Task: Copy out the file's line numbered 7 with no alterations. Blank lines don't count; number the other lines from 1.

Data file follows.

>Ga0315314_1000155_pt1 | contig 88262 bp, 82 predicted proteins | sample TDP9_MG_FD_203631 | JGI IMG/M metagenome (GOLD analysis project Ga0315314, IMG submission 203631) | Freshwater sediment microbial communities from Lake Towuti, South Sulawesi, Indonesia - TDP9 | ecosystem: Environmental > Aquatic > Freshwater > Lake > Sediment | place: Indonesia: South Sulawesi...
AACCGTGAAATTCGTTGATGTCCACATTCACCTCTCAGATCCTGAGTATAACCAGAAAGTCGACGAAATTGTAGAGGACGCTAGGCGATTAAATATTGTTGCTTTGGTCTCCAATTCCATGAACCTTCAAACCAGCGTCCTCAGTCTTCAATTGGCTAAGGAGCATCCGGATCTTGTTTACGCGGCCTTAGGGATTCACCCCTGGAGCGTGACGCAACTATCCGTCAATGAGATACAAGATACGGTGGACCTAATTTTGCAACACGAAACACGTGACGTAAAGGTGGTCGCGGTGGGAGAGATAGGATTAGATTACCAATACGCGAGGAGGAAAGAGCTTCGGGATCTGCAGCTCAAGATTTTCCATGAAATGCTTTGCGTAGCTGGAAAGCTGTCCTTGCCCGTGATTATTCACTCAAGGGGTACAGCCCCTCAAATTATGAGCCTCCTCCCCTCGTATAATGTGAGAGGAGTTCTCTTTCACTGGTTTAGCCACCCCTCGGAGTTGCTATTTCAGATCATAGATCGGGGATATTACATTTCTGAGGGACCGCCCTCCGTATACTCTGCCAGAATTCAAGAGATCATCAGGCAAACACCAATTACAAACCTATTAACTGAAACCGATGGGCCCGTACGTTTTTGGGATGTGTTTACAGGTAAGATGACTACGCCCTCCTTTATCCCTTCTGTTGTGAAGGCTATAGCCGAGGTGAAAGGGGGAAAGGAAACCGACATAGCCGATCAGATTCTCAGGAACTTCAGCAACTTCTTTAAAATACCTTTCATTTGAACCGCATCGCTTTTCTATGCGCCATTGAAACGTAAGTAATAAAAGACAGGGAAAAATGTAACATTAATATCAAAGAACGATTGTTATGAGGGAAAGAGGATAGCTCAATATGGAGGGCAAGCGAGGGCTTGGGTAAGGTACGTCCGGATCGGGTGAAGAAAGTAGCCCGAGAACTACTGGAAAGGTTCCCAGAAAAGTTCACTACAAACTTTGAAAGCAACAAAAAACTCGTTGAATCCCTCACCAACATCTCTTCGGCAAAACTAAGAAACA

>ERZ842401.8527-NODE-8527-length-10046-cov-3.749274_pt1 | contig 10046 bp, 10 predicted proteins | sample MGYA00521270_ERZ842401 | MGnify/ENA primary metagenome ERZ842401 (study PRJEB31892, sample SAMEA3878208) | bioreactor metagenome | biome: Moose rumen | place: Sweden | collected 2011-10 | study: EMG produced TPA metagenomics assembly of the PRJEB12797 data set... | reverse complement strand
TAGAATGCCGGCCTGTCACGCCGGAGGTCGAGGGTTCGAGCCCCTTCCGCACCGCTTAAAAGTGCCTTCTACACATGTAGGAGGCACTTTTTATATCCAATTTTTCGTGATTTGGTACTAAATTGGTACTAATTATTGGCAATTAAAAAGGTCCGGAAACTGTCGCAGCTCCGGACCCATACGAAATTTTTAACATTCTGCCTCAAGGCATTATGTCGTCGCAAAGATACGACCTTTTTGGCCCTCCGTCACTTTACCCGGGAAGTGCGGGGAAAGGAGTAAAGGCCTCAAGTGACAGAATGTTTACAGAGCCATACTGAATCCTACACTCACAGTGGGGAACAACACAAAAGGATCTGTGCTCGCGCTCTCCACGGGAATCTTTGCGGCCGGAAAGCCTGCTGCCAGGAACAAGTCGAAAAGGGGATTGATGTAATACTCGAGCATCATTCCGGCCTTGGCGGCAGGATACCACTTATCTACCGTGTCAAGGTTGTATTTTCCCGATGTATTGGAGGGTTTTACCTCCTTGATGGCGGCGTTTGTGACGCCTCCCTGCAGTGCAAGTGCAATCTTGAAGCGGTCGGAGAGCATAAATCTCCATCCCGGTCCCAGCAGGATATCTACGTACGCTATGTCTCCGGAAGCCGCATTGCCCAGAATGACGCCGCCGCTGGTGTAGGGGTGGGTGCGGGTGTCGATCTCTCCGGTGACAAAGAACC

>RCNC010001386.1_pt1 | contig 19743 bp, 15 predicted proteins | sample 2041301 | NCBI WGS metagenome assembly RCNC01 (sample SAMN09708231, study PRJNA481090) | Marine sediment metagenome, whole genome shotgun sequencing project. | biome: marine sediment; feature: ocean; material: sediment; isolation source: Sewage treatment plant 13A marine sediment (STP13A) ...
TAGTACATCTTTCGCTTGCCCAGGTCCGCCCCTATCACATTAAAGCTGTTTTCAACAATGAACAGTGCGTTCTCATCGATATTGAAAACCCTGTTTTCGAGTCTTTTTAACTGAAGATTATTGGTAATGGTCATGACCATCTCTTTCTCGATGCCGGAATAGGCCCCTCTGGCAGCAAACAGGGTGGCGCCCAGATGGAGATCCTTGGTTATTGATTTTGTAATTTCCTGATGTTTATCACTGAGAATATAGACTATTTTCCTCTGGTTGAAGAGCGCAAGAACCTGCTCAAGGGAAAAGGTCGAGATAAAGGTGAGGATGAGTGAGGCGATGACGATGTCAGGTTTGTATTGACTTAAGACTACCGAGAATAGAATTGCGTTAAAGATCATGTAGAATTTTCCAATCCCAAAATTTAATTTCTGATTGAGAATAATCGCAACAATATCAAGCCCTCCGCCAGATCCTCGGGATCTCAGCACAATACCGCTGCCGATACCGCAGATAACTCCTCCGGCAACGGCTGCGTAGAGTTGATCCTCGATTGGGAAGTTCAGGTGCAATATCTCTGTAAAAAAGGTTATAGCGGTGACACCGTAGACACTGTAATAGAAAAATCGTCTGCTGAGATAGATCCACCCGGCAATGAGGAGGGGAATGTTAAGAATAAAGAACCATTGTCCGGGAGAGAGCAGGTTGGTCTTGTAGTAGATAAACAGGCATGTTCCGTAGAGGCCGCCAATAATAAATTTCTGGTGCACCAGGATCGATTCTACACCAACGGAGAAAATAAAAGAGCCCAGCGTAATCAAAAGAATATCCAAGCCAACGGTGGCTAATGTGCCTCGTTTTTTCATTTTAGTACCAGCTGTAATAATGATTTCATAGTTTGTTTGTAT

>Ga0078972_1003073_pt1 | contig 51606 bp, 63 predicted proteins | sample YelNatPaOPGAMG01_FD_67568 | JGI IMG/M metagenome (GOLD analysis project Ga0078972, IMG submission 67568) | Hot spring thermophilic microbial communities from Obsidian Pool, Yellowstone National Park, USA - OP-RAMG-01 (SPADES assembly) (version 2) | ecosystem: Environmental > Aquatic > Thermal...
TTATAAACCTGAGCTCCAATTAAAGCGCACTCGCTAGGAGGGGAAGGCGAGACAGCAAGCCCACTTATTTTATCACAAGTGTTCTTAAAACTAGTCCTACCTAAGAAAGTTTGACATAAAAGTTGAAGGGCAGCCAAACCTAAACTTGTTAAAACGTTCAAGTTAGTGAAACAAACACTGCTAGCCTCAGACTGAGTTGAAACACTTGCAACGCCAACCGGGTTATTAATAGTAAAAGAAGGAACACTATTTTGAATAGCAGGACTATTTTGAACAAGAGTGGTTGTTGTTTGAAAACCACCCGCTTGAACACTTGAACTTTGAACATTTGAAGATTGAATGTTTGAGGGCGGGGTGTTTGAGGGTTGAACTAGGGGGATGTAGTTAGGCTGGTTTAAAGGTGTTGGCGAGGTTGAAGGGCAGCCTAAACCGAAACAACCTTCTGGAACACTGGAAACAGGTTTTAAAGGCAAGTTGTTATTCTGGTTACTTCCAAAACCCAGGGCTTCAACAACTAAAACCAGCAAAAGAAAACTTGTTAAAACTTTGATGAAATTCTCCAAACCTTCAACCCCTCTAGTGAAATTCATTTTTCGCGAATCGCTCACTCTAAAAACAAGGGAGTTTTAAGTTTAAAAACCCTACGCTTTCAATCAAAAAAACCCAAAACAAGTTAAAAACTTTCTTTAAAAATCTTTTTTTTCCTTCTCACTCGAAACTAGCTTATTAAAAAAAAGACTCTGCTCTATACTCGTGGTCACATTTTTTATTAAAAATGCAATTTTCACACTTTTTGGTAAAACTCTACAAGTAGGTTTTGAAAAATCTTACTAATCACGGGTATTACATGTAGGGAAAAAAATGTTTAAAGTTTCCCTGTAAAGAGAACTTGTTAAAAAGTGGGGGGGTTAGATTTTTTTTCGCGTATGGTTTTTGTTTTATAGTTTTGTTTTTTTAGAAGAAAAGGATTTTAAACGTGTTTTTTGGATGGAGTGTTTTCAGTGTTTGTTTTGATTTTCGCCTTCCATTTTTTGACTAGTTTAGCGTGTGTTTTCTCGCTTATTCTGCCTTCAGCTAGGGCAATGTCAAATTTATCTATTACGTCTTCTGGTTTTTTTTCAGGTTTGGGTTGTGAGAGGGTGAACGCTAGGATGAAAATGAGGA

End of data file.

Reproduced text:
>Ga0078972_1003073_pt1 | contig 51606 bp, 63 predicted proteins | sample YelNatPaOPGAMG01_FD_67568 | JGI IMG/M metagenome (GOLD analysis project Ga0078972, IMG submission 67568) | Hot spring thermophilic microbial communities from Obsidian Pool, Yellowstone National Park, USA - OP-RAMG-01 (SPADES assembly) (version 2) | ecosystem: Environmental > Aquatic > Thermal...